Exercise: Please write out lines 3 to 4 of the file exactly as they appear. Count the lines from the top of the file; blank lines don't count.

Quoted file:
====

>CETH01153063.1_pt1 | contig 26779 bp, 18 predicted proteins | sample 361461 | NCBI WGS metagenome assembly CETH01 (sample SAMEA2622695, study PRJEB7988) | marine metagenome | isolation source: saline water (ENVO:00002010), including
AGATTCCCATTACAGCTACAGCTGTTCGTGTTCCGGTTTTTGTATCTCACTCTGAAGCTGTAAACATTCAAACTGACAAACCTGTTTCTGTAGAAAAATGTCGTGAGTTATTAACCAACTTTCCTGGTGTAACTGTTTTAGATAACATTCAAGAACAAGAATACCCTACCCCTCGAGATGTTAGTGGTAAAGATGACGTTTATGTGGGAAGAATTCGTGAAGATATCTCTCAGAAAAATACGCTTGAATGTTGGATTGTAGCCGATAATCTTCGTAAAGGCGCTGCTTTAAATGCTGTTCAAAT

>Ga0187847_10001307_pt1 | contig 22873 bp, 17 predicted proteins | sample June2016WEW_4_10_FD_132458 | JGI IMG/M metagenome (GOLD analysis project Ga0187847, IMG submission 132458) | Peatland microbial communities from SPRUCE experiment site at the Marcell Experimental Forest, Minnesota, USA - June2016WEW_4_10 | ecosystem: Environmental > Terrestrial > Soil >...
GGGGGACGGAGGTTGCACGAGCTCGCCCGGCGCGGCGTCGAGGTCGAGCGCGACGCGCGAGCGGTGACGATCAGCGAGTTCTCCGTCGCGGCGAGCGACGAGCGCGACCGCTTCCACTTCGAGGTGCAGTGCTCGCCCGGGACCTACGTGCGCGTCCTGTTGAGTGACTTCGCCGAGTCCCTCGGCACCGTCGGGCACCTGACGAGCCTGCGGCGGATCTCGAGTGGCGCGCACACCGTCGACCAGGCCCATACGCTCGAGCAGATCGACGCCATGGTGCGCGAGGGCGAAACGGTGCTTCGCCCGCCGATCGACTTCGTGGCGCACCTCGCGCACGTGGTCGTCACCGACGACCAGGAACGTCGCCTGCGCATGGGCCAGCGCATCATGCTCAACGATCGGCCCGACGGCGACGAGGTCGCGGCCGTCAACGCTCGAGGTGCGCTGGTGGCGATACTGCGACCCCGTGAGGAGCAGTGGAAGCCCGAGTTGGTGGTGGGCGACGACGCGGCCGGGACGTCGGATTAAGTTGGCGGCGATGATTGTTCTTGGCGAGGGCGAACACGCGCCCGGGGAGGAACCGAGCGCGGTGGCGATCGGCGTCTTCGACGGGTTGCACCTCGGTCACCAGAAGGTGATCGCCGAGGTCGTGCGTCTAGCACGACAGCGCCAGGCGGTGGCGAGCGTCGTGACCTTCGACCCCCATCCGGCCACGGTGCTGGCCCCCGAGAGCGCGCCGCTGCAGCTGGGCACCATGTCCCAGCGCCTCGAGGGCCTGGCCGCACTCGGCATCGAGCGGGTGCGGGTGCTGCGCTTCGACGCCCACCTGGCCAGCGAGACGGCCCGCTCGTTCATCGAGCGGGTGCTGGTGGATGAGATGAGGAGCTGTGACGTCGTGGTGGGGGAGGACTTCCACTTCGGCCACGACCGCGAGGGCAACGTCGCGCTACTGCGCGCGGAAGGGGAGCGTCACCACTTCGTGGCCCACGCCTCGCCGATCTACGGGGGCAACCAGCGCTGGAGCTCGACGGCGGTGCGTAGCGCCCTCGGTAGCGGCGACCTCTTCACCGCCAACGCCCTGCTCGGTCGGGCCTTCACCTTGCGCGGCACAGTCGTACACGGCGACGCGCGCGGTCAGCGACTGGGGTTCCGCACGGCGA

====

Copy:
>Ga0187847_10001307_pt1 | contig 22873 bp, 17 predicted proteins | sample June2016WEW_4_10_FD_132458 | JGI IMG/M metagenome (GOLD analysis project Ga0187847, IMG submission 132458) | Peatland microbial communities from SPRUCE experiment site at the Marcell Experimental Forest, Minnesota, USA - June2016WEW_4_10 | ecosystem: Environmental > Terrestrial > Soil >...
GGGGGACGGAGGTTGCACGAGCTCGCCCGGCGCGGCGTCGAGGTCGAGCGCGACGCGCGAGCGGTGACGATCAGCGAGTTCTCCGTCGCGGCGAGCGACGAGCGCGACCGCTTCCACTTCGAGGTGCAGTGCTCGCCCGGGACCTACGTGCGCGTCCTGTTGAGTGACTTCGCCGAGTCCCTCGGCACCGTCGGGCACCTGACGAGCCTGCGGCGGATCTCGAGTGGCGCGCACACCGTCGACCAGGCCCATACGCTCGAGCAGATCGACGCCATGGTGCGCGAGGGCGAAACGGTGCTTCGCCCGCCGATCGACTTCGTGGCGCACCTCGCGCACGTGGTCGTCACCGACGACCAGGAACGTCGCCTGCGCATGGGCCAGCGCATCATGCTCAACGATCGGCCCGACGGCGACGAGGTCGCGGCCGTCAACGCTCGAGGTGCGCTGGTGGCGATACTGCGACCCCGTGAGGAGCAGTGGAAGCCCGAGTTGGTGGTGGGCGACGACGCGGCCGGGACGTCGGATTAAGTTGGCGGCGATGATTGTTCTTGGCGAGGGCGAACACGCGCCCGGGGAGGAACCGAGCGCGGTGGCGATCGGCGTCTTCGACGGGTTGCACCTCGGTCACCAGAAGGTGATCGCCGAGGTCGTGCGTCTAGCACGACAGCGCCAGGCGGTGGCGAGCGTCGTGACCTTCGACCCCCATCCGGCCACGGTGCTGGCCCCCGAGAGCGCGCCGCTGCAGCTGGGCACCATGTCCCAGCGCCTCGAGGGCCTGGCCGCACTCGGCATCGAGCGGGTGCGGGTGCTGCGCTTCGACGCCCACCTGGCCAGCGAGACGGCCCGCTCGTTCATCGAGCGGGTGCTGGTGGATGAGATGAGGAGCTGTGACGTCGTGGTGGGGGAGGACTTCCACTTCGGCCACGACCGCGAGGGCAACGTCGCGCTACTGCGCGCGGAAGGGGAGCGTCACCACTTCGTGGCCCACGCCTCGCCGATCTACGGGGGCAACCAGCGCTGGAGCTCGACGGCGGTGCGTAGCGCCCTCGGTAGCGGCGACCTCTTCACCGCCAACGCCCTGCTCGGTCGGGCCTTCACCTTGCGCGGCACAGTCGTACACGGCGACGCGCGCGGTCAGCGACTGGGGTTCCGCACGGCGA